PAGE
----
"Smart manufacturing programs can deliver financial benefits that are tangible and auditable," says Robert Parker, group vice president. "More importantly, smart manufacturing transitions the production function from one that is capacity-centric to one that is capability-centric - able to serve global markets and discerning customers."
Manufacturing, specifically the processes involved in physically transforming materials into goods for sale, is becoming quite fashionable. Not more than 10 years ago, many companies considered their factories deadweight, assets to be arbitraged, while new production moved to low-cost regions, particularly the Far East. A variety of factors has changed the perception of manufacturing. What has emerged is a construct referred to as smart manufacturing. At its core, smart manufacturing is the convergence of data acquisition, analytics and automated control to improve the overall effectiveness of a company's factory network.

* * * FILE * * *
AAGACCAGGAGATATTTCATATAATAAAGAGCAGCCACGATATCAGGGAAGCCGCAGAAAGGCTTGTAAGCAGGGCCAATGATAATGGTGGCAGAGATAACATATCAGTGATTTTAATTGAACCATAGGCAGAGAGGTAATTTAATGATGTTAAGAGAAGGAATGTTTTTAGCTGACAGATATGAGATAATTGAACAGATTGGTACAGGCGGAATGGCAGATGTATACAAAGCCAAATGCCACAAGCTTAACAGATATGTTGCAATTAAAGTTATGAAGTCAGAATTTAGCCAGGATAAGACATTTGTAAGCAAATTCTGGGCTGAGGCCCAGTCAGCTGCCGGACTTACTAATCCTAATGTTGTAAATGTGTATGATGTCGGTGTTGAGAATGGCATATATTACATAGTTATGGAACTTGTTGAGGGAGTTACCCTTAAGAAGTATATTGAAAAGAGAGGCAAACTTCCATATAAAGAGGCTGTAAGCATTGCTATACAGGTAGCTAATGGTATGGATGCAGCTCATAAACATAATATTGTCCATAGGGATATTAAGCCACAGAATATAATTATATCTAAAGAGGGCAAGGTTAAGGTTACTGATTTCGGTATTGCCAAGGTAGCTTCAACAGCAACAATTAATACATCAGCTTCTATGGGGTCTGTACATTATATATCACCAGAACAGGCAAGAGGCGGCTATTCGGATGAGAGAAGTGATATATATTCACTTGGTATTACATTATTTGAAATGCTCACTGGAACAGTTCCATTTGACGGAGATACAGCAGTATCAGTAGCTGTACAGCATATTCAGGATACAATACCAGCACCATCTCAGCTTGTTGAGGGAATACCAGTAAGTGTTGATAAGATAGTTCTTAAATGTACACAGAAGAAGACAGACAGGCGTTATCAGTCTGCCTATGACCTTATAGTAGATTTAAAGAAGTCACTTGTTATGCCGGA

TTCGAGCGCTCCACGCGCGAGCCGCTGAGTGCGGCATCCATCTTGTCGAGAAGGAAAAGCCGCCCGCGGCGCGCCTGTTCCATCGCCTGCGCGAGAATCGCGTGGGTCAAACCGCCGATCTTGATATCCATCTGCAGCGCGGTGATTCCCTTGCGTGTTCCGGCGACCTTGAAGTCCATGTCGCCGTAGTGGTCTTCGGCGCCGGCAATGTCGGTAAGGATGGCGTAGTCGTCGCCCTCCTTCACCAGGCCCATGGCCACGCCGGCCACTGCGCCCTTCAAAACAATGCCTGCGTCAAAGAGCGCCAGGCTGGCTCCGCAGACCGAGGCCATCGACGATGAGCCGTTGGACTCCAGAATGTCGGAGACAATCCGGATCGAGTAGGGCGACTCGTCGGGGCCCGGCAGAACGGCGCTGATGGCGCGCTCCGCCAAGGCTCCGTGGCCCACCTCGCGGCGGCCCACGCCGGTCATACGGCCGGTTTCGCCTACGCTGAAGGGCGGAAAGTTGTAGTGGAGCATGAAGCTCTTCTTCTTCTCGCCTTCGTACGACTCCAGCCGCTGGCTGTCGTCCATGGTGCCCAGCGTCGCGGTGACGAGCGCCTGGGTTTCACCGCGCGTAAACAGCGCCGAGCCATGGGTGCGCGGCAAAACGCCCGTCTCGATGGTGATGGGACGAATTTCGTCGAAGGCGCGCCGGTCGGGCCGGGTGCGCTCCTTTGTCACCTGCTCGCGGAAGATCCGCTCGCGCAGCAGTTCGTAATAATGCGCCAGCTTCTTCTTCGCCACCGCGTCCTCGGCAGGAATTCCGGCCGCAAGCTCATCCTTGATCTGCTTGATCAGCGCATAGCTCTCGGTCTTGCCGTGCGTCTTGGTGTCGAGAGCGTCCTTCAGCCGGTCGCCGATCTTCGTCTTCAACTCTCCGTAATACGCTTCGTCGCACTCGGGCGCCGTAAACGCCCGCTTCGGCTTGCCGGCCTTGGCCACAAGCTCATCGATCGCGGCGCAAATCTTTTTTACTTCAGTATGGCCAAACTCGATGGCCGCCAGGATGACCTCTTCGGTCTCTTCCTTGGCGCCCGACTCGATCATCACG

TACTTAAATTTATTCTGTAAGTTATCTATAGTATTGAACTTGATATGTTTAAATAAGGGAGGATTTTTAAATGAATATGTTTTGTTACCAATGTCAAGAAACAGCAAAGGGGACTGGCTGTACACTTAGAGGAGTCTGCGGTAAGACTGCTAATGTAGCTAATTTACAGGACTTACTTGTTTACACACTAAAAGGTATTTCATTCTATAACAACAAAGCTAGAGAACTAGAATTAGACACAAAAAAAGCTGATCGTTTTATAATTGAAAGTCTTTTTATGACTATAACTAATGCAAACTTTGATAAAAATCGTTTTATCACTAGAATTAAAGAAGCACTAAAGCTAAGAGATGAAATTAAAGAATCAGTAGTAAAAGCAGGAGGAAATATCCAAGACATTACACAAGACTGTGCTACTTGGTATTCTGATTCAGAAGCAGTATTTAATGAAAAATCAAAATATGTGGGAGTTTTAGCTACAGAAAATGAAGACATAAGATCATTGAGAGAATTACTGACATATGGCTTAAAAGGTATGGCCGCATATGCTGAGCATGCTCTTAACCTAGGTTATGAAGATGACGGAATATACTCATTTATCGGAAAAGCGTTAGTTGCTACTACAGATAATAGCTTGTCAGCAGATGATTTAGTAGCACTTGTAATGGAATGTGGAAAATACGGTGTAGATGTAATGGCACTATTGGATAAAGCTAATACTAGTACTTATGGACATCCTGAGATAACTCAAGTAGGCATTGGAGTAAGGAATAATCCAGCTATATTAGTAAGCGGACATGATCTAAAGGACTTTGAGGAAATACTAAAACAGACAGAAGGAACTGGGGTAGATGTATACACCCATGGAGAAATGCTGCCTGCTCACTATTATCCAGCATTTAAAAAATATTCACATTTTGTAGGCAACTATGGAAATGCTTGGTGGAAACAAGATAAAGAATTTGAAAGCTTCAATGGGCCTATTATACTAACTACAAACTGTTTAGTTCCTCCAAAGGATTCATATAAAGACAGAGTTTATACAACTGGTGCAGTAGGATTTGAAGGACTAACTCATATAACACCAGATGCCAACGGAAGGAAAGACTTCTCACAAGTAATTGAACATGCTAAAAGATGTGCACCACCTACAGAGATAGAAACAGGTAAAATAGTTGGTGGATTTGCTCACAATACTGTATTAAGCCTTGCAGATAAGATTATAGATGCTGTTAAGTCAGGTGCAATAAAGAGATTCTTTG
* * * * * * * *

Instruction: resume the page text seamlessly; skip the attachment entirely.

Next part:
Key findings of the report include:
• Use the overall equipment effectiveness (OEE) equation to understand the potential benefits, and tie those benefits to financial metrics such as revenue, costs and asset levels to justify investment.
• Broaden the OEE beyond individual pieces of equipment to look at the overall impact on product lines, factories, and the whole network of production facilities.
• Technology investment can be separated into capabilities related to connectivity, data acquisition, analytics and actuation.
• A unifying architecture is required to bring the technology pieces together.
• Move toward an integrated governance model that incorporates both operation technology and information technology resources.
• Choose an investment cadence based on the level of executive support for smart manufacturing.
The full report is available from the IDC Manufacturing Insights web site.
Source: IDC Manufacturing
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